DJ Rekha @ the Black Cat

On Fri­day night, myself and oth­er SAALT staff mem­bers attend­ed DJ Rekha’s show at the Black Cat.  First off, I have to say: What an amaz­ing show!! I have always been a fan of DJ Rekha’s beats, but see­ing her live was fan­tas­tic.  I also want to thank Rekha and the Black Cat for let­ting SAALT table at the show.  It was refresh­ing to see many famil­iar faces and to know that so many Desis in D.C. already know about SAALT’s work.  I am a fan of Rekha, not only because she is a tal­ent­ed artist, but because she uses her music as a tool for social change.  While it is inspir­ing to see artists like Rekha get­ting involved in the South Asian move­ment, you don’t have to be a DJ to work for change for your com­mu­ni­ty.  Vol­un­teer for Be the Change, orga­nize an event in your local com­mu­ni­ty, or if you haven’t already, become a mem­ber of SAALT.  Thanks again to DJ Rekha for her con­tin­ued sup­port of SAALT and involve­ment in our work!

Anjali Chaudhry is the Mary­land Out­reach Coor­di­na­tor for SAALT.  To learn more about SAALT’s Mary­land Com­mu­ni­ty Empow­er­ment Project and ways you can get involved, email anjali@saalt.org.

Aadi­ti Dubale, SAALT Fel­low (left) and myself (right) tabling at the Black Cat.

287(g) and Morristown, New Jersey

A dis­patch from SAALT’s New Jer­sey Out­reach Coor­di­na­tor, Qudsia Raja, on state and local enforce­ment of immi­gra­tion laws and what it means in NJ.

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As advo­cates and com­mu­ni­ties nation­wide mobi­lize to cam­paign for more just and humane immi­gra­tion laws in the US, New Jer­sey res­i­dents pre­pare to cope with the actu­al­iza­tion of ten­ta­tive­ly dis­crim­i­na­to­ry man­dates that will, if put into place, adverse­ly affect the immi­grant com­mu­ni­ty in the state. 287(g), a fed­er­al immi­gra­tion pro­gram ini­ti­at­ed by Immi­gra­tions and Cus­toms Enforce­ment (ICE), allows for local law enforce­ment agen­cies to go beyond their call of duty of enforc­ing local and state laws by addi­tion­al­ly allow­ing them the lib­er­ty to enforce fed­er­al immi­gra­tion laws.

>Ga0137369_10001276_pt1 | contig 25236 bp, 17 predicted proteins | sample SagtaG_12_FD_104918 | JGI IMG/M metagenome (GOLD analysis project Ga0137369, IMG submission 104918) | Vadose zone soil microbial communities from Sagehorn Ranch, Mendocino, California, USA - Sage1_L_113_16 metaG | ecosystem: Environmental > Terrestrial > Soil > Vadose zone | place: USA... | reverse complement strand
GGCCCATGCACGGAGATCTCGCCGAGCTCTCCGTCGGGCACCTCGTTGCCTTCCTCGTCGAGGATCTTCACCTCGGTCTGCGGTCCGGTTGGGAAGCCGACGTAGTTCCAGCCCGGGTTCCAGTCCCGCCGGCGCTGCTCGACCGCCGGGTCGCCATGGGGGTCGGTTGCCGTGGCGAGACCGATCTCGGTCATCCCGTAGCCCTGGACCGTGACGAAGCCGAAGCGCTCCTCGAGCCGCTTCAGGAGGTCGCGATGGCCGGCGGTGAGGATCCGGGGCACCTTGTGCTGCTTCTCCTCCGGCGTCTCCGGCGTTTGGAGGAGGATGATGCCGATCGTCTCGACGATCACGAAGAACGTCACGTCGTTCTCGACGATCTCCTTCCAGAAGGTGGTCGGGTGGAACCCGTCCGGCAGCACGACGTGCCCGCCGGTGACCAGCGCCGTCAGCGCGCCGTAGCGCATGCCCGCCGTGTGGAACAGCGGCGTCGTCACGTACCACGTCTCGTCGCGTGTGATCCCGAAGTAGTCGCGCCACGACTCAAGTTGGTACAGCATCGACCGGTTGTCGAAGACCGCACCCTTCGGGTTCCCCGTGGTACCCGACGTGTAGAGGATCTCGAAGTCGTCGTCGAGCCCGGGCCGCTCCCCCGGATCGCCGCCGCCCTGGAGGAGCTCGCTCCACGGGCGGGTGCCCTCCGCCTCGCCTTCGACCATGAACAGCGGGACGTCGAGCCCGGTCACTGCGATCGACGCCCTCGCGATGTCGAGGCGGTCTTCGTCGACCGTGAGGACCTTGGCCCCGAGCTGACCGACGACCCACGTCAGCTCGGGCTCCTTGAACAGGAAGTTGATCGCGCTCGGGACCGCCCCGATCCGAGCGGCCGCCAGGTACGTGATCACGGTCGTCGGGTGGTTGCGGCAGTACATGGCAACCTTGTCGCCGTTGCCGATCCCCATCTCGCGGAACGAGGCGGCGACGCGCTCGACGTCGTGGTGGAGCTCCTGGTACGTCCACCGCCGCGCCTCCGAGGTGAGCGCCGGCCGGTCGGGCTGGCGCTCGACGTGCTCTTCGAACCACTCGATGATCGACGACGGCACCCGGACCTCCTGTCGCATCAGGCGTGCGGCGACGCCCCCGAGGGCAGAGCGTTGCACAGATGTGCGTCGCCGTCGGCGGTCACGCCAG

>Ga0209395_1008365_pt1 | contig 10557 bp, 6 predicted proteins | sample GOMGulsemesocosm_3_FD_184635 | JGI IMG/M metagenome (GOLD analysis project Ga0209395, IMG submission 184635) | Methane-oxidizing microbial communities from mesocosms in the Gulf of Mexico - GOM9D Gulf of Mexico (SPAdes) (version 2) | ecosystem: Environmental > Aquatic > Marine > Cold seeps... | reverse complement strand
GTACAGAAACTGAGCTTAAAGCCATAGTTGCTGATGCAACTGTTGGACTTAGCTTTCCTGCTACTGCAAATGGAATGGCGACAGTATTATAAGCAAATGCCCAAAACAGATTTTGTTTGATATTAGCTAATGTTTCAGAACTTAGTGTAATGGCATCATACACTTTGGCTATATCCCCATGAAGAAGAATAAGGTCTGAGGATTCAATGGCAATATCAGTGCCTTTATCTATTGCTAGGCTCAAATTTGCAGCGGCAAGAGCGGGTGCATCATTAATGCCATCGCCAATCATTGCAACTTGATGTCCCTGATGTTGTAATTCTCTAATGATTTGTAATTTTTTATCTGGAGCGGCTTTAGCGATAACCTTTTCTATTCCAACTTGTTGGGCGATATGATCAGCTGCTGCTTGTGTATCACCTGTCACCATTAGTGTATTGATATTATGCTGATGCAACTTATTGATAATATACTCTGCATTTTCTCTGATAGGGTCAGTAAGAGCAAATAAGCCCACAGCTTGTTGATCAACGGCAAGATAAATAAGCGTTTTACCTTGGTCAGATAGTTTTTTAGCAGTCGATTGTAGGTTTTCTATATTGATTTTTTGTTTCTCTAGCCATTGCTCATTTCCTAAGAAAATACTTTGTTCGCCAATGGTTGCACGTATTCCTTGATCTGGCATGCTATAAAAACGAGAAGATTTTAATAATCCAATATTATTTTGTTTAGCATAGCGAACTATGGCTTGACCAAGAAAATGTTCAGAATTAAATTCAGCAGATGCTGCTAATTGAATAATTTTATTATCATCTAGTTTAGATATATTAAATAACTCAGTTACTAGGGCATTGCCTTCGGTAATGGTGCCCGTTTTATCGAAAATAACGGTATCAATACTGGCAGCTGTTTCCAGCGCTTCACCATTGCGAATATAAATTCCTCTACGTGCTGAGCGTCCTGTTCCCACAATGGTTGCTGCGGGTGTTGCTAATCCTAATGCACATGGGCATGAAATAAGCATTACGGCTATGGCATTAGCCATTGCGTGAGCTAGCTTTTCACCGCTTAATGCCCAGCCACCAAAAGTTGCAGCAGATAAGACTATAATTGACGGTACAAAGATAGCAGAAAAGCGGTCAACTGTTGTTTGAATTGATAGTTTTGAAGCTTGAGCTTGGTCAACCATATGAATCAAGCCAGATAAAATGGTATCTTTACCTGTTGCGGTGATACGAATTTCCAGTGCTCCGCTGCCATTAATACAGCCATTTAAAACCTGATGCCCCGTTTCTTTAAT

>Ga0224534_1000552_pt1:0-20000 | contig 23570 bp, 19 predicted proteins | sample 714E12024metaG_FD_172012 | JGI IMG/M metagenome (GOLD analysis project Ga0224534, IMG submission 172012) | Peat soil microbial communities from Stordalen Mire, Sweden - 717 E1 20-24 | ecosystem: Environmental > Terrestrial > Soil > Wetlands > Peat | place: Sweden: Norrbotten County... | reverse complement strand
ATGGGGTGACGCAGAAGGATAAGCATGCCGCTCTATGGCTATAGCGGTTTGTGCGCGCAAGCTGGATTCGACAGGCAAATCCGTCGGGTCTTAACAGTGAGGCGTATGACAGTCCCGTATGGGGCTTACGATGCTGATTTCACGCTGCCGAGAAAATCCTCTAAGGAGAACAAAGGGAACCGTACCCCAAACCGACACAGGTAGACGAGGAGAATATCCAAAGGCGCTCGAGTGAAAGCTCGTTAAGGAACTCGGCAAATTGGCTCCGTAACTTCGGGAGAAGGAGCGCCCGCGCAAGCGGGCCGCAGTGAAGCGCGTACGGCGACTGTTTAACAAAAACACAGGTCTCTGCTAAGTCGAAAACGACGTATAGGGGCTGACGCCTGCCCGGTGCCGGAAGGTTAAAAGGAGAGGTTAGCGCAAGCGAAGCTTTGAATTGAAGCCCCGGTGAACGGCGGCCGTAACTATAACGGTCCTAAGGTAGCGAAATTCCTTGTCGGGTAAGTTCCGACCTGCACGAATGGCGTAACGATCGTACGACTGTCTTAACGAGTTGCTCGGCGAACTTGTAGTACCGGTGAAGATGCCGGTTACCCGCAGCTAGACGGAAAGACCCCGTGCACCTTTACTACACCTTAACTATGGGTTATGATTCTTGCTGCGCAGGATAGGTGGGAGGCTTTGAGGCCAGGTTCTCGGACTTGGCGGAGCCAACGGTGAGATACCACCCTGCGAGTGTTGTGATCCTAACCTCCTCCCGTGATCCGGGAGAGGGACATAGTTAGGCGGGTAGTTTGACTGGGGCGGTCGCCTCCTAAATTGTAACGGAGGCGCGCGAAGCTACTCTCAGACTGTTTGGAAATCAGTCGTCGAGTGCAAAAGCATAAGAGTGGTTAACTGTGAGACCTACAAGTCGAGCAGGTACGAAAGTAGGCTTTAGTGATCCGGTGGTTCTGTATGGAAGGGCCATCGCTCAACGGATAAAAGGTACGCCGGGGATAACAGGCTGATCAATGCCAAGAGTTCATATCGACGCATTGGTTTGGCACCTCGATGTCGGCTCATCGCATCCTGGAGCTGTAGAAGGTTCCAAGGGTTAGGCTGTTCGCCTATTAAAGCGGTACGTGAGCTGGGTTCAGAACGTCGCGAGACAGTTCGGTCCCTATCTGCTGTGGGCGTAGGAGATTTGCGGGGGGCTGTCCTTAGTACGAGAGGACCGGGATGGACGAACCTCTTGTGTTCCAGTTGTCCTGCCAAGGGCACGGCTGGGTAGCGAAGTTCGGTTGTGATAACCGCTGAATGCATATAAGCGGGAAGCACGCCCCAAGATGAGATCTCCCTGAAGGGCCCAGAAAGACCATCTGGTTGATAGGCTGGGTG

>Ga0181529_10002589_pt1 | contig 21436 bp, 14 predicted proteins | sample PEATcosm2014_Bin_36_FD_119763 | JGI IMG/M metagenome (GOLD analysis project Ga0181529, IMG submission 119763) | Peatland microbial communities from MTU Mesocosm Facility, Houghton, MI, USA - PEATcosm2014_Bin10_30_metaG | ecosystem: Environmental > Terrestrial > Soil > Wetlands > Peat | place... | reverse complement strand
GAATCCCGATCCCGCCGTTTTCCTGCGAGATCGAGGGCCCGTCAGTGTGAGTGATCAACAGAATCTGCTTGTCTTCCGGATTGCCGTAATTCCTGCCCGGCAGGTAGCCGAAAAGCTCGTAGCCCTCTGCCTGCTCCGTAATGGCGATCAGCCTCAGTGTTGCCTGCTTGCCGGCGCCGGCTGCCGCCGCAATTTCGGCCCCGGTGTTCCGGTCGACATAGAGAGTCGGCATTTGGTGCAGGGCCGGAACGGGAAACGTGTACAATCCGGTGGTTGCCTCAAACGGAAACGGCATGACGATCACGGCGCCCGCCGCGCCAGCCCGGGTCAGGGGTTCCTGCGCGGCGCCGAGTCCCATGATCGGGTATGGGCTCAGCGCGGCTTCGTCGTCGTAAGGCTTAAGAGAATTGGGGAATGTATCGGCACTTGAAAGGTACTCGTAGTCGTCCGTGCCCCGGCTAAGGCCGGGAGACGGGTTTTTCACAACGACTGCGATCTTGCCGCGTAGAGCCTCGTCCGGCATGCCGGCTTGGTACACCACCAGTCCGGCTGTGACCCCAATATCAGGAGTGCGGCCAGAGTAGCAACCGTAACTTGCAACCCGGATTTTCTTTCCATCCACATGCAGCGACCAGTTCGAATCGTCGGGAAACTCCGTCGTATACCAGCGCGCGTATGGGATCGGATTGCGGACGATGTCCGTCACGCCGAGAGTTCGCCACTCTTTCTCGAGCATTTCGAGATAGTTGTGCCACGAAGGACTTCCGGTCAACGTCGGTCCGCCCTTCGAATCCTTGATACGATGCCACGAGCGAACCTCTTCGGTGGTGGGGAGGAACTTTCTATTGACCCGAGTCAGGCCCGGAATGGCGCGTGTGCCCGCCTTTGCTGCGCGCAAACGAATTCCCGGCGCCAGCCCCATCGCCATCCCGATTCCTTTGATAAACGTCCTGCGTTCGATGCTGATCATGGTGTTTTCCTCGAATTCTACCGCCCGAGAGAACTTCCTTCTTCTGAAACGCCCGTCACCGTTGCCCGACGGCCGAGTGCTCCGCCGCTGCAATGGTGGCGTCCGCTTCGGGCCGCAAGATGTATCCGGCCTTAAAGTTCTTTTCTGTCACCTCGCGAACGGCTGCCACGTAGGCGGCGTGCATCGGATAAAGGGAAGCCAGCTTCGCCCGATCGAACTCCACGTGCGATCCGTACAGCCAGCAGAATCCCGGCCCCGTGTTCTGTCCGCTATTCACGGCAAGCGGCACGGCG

Ear­li­er this year, sev­er­al coun­ties in New Jer­sey, includ­ing Mor­ris, Hud­son, and Mon­mouth Coun­ties, applied to become a part of the 287(g) pro­gram. Mor­ris­town was approved for the pro­gram last month, and May­or David Cre­sitel­lo has every inten­tion of sign­ing onto the pro­gram, which would be in effect for 3 years.

The idea of dep­u­tiz­ing local law enforce­ment agen­cies has long been con­tro­ver­sial, with strong advo­cates on both ends of the debate hold­ing firm to their beliefs on whether the pro­gram should or should not be put into place. SAALT, like many oth­er immi­grant advo­cates local­ly and nation­wide, believes that 287(g) does in fact neg­a­tive­ly impact the immi­grant com­mu­ni­ty at large. By dep­u­tiz­ing law enforce­ment, we would essen­tial­ly be cre­at­ing a bar­ri­er between law enforce­ment and the com­mu­ni­ties they are sworn in to serve – an irony so obvi­ous that I can’t seem to under­stand why some pub­lic offi­cials are so adamant about putting the man­date into place.